30 Days of Gratitude: 2013 Edition (November 26, 2013)

Yes, I have seen this meme work its way across Facebook over the course of November. I thought about participating, but my brain is usually too stream-of-consciousness for that level of daily content commitment, and I refuse to violate my personal rule of one status update per day (any more than that and I run the risk of the dreaded newsfeed “block” by bored connections). So with that in mind, here’s a month’s worth of people, events and phenomena for which I am grateful over the course of 2013, all in one shot.

1.Occupying the top spot with good reason, I am grateful for April’s reconciliation with my sibling and her family. Life is a lot less funny and loving without my baby sis.

2.Toronto Mayor Rob Ford, recently described by funny man Stephen Colbert as a “possessed Cabbage Patch doll,” I thank you for two things: reminding North America that the USA does not have the monopoly on mentally challenged local politicians, and for instilling waves of nostalgia for the comedic stylings of Chris Farley.

3.Early summer period of unemployment: I salute you. Were it not for the unexpected job loss, I would not be happily ensconced as a Marketing Manager with a wonderful company in downtown Chicago.

4.I am grateful that pompholyx eczema, while challenging and painful, has thus far limited itself to my hands. In many cases, the feet are also affected, ushering in a whole new wave of debilitating restrictions.

5.Early Fall welcomed Act III with the love of my life. We’re making it work this time, applying the lessons of the past with strategic guidelines for a balanced future. That might sound more business jargon than romantic sweetness, but I’ve finally learned that hard work and commitment are every bit as important as passion. And we’re lucky enough to have that too.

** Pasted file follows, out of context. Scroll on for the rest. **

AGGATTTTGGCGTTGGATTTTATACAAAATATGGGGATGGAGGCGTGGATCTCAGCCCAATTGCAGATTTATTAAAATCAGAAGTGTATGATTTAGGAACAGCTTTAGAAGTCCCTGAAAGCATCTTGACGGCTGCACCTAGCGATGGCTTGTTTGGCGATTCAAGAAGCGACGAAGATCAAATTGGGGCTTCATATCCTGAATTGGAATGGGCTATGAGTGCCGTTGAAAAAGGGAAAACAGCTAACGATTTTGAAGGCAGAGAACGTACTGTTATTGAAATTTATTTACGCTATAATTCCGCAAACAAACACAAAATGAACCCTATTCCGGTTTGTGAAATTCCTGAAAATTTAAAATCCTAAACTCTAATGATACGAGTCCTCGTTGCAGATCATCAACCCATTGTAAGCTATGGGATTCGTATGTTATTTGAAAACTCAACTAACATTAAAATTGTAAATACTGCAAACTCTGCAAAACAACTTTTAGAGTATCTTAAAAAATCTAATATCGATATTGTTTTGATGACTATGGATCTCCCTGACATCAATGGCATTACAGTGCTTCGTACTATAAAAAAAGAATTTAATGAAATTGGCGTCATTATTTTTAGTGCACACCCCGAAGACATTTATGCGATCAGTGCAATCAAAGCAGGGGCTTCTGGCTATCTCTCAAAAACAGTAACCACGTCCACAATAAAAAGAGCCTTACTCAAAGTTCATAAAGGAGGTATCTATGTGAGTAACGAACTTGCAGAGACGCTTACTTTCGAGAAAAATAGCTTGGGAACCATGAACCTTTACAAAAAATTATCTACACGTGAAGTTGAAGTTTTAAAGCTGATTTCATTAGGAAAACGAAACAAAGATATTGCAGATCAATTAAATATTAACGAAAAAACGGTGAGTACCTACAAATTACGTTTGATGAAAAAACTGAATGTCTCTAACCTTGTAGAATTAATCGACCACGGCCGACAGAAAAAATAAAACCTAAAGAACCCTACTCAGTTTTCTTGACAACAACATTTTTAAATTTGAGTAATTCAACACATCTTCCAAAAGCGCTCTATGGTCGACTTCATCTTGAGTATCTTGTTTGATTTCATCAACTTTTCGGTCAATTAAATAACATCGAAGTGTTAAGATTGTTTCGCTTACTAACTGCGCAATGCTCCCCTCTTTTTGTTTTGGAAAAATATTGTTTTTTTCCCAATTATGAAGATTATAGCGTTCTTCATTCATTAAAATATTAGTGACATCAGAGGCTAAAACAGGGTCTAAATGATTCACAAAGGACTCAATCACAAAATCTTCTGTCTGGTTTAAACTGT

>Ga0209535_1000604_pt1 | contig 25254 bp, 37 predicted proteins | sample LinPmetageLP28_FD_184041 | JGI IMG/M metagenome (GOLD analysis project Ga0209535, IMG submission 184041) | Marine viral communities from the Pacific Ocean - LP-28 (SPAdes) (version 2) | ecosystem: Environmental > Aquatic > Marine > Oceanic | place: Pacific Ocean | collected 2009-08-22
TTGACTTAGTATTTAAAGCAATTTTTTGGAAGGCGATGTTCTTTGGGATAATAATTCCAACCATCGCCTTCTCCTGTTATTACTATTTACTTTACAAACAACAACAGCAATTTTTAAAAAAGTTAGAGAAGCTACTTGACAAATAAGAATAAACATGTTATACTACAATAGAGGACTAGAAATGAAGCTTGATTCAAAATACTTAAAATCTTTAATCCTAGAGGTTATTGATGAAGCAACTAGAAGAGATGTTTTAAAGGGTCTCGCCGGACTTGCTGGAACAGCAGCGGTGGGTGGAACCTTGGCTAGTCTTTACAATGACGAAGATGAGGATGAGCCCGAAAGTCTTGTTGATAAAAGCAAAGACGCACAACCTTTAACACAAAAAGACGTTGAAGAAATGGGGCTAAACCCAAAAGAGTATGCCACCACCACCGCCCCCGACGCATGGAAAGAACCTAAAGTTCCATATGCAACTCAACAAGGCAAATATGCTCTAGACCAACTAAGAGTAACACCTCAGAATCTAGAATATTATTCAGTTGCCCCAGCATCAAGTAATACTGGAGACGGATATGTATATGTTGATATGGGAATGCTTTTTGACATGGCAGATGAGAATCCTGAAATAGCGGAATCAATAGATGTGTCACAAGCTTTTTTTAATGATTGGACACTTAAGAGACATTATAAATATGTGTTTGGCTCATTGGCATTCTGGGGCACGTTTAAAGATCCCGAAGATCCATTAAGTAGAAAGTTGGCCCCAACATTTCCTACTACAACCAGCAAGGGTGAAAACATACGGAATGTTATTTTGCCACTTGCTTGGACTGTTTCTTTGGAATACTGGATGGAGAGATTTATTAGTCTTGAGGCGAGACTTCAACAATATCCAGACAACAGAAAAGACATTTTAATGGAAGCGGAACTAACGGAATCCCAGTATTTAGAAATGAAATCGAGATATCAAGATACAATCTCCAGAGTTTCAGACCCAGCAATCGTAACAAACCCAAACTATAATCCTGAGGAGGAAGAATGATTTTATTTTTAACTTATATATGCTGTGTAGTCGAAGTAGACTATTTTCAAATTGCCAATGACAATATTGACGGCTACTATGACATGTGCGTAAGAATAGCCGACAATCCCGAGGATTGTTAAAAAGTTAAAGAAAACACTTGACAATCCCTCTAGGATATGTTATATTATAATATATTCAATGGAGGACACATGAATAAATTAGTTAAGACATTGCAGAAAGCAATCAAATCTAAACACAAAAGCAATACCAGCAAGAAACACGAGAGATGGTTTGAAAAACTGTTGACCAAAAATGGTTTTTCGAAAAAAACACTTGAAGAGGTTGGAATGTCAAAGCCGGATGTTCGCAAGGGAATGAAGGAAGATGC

6.I’m grateful that the Illinois Woman’s Press Association chose me as their 2013-2015 leader. Together we’ve grown membership by 20 percent in six months, introduced dynamic new programming and collaborations with other communications organizations. The era of siloing and membership bleed is over. This makes me proud.

7.Thank you to the rollerblading ukulele player and singer who often greets me as I alight from the Red Line stop near my apartment. The sight of you gliding in circles with perfect tune and pitch never fails to put a smile on my face.

8.I cannot stress enough how much I love my de facto stepdaughter Amber and four year-old grandbaby Chloe. I leapt right over motherhood into a full and diverse family life as unexpected as it is treasured. Our growing bond is a source of continual joy.

9.Dr. T: You with your string of pearls, pale blonde hair and Stepford Wife looks. You may not have been the ideal of how my perfect therapist should appear, but when you echo my angry “f” bombs, I never feel more understood.

10.Salt Lake City: As an atheist from an all-business metropolis, I never expected to find your exceedingly friendly locals, natural cultivation and Mormon-culture appealing, but your $4 beer and shot specials, clean streets and sincerely helpful citizens won me over.

11.Breaking Bad: Thank you for five seasons of jaw-dropping storytelling and acting. I held my breath, I cried and I was angry. You shall never be duplicated. Thank you as well for leaving the party long before you got stale.

12.Mr. Roger Ebert: Your April death provoked a sense of public loss I had not experienced since the 2008 premature passing of NBC’s Tim Russert. My sincere gratitude for your thoughtful, diverse body of work and the opportunities to bond with a father who was and remains, mostly incomprehensible.